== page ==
And a slanted top tube, when the Cross Check and Straggler are level. WTF

JBikes
JBikes
5 years ago

Why rim braked only? Surly (ha ha!) a disc version is in the cards?

Daniel M
Daniel M
5 years ago

I really hope they do as they did with the LHT and offer the 26″ wheels across the board. A 58cm frame with clearance for 26×2.3″ (60mm) slicks, and some way to tension the chain for SS/Rohloff, is my current dream. And Surly confirmed something I’ve long suspected in their blog post – companies feel legally compelled to beef up frames to work with disc brakes. I want to build the lightest possible steel all-road bike around a Rohloff hub (which is not light at all) and I keep coming back to rim brakes (v-brakes for me) in order to get a lighter and livelier frame.

JBikes
JBikes
5 years ago
Reply to  Daniel M

Surly has a price point to hit, which is why their disc bikes may be significantly overbuilt (if they are to begin with).
Companies feel compelled to make things that don’t break. There are no “legal compliance constraints” with disc brakes that aren’t there for anything else. If they are “beefing up” just for legal reasons, that a poor excuse. They should be “beefing up” based on design and test studies to ensure the things don’t fail. Surly’s blog, for better or worse, is also a marketing piece and seems targeted to a specific audience.

Anyway, I don’t disagree that at a price point, disc options may be heavier or harsher (especially on steel forks). I wouldn’t base your decision on that though. You really need to ride different options and not base it on preconceived notions of how a disc bike will ride vs rim brake. A 0.5-1 lb difference isn’t going to matter on an bike designed for some degree of loaded touring to begin with.

Woody
Woody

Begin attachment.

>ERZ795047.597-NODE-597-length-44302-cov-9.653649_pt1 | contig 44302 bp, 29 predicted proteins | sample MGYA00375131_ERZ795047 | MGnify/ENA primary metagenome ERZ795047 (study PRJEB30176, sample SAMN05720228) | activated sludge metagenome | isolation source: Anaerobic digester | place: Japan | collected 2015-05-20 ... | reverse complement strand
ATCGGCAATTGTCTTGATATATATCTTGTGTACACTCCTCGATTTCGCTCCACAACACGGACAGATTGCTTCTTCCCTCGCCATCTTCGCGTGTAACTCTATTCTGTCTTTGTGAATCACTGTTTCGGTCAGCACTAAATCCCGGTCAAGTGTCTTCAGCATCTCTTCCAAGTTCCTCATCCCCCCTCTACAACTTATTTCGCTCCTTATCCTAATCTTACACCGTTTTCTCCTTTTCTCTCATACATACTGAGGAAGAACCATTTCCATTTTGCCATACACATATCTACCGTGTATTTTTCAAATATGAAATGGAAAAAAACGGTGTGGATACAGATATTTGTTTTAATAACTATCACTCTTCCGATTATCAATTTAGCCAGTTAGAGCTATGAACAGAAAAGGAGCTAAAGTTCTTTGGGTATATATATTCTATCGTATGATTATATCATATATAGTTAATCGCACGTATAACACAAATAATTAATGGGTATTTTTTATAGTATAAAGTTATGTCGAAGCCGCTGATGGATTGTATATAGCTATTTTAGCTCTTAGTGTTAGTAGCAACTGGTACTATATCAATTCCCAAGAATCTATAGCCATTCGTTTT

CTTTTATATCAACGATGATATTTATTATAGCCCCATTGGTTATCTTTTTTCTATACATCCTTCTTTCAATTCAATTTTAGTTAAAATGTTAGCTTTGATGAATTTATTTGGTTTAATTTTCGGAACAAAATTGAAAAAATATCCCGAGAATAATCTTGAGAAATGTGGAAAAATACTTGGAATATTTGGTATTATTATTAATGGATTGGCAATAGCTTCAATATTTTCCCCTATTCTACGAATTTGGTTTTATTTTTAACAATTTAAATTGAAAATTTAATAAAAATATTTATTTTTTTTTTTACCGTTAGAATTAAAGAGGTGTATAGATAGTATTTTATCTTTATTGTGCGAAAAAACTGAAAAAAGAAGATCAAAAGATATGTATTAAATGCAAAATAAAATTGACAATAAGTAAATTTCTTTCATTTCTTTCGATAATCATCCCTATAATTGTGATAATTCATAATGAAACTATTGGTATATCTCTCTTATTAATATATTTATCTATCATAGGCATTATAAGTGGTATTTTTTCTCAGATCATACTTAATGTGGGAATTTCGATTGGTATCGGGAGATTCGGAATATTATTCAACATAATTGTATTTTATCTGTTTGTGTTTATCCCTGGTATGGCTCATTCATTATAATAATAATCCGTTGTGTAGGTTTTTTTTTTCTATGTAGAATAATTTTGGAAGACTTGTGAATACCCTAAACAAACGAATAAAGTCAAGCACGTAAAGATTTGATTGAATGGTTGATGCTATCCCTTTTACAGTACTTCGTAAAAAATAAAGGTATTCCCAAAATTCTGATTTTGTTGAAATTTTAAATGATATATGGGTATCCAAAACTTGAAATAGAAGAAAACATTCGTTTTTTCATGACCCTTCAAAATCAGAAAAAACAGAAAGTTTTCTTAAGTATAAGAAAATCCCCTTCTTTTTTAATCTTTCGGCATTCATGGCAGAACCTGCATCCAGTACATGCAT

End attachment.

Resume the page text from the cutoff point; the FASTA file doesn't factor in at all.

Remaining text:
5 years ago
Reply to  JBikes

“no “legal compliance constraints” with disc brakes that aren’t there for anything else”

Apart from the small fact that there’s a complete different set of ISO testing procedures for disc-equipped frames and forks vs. rim brake (presuming you want something that’s compliant)

JBikes
JBikes
5 years ago
Reply to  Woody

No what I am saying is that Surly’s blog post makes it seem disc brakes have all these extra superfluous lawyer driven constraints. That is simply untrue. Yes the tests are different (and more of them) which can make testing cost higher. Everything still needs to be designed correctly, disc or rim. And it’s not like they don’t make a disc design. They are simply making excuses.

Woody
Woody
5 years ago
Reply to  JBikes

That’s cool, hip Surly talk for ISO test regs. Testing for disc compliance in steel means overbuilding, plain and simple – hence the rims brakes and the blogpost defending the decision.

Alta
Alta
5 years ago

Am I the only one who still thinks Surly’s bikes are very long and low for non race bikes?

Shafty
Shafty
5 years ago

This BS halfway dropout spacing is silly. I’m nearly over Surly in general, because of traditionalist crap like this, and their reluctance to ditch brake bosses on Ogre/Troll. Who cares if it fits BOTH 130 and 135? Just pick one. Nearly all riders stick with their original wheels for the bike’s lifetime anyways. Why no disc brakes?! Between the BFD and this, they’re losing it.

Ray
Ray
5 years ago
Reply to  Shafty

Shafty,

Indeed, the people who just want to “pick one” have about 1000 odd bikes to choose from. Surly is for the rest of us. The tinkerers, the rat-roders, the broke-ish bike nerds, and the big boned guys and gals, the victims of brow beating bikeshop know-it-alls. They make bikes for the, “oh shit, I just cracked my ancient Trek 9000 that I’ve been riding to work for ten years; do you guys have a frame that is reliable but will accept all my old parts!?” guy. Yes, yes we do. Surly, if you’re listening, keep the godd*mn brake bosses! If you don’t…I’ll have to break out my artisanal voodoo doll collection! “Who cares” you ask? I care. Give these weirdos some credit, they’ve been ahead of the curve so many times (fatbikes, plus bikes, 29’ers). I say, keep up the good work and listen to those with positive and instructive criticism!

Shafty
Shafty
5 years ago
Reply to  Ray

If all you’ve got is name calling and a repeat of an uncommon fringe case for an argument, I’ll say you’ve proven my point as easily. I’d say it’s quite a sign when your ancient bike cracks. It’s probably worn in other areas too. It might be time to move on! How much is somebody saving when they replace half their drivetrain, cables all around, headset, new stem, frame/fork and then shop labor rate on top of it? I get the tack you’re taking, it seems to come from a place of resisting wastefulness, but it’s not always best for the customer long-term.

And really, if someone has to replace a wheel(an old one at that), what’s the big deal replacing it? You talk as though people typically maintain they’re bikes perfectly, and the only reason they’re retired is for frame failure. Why is cobbling so highly regarded?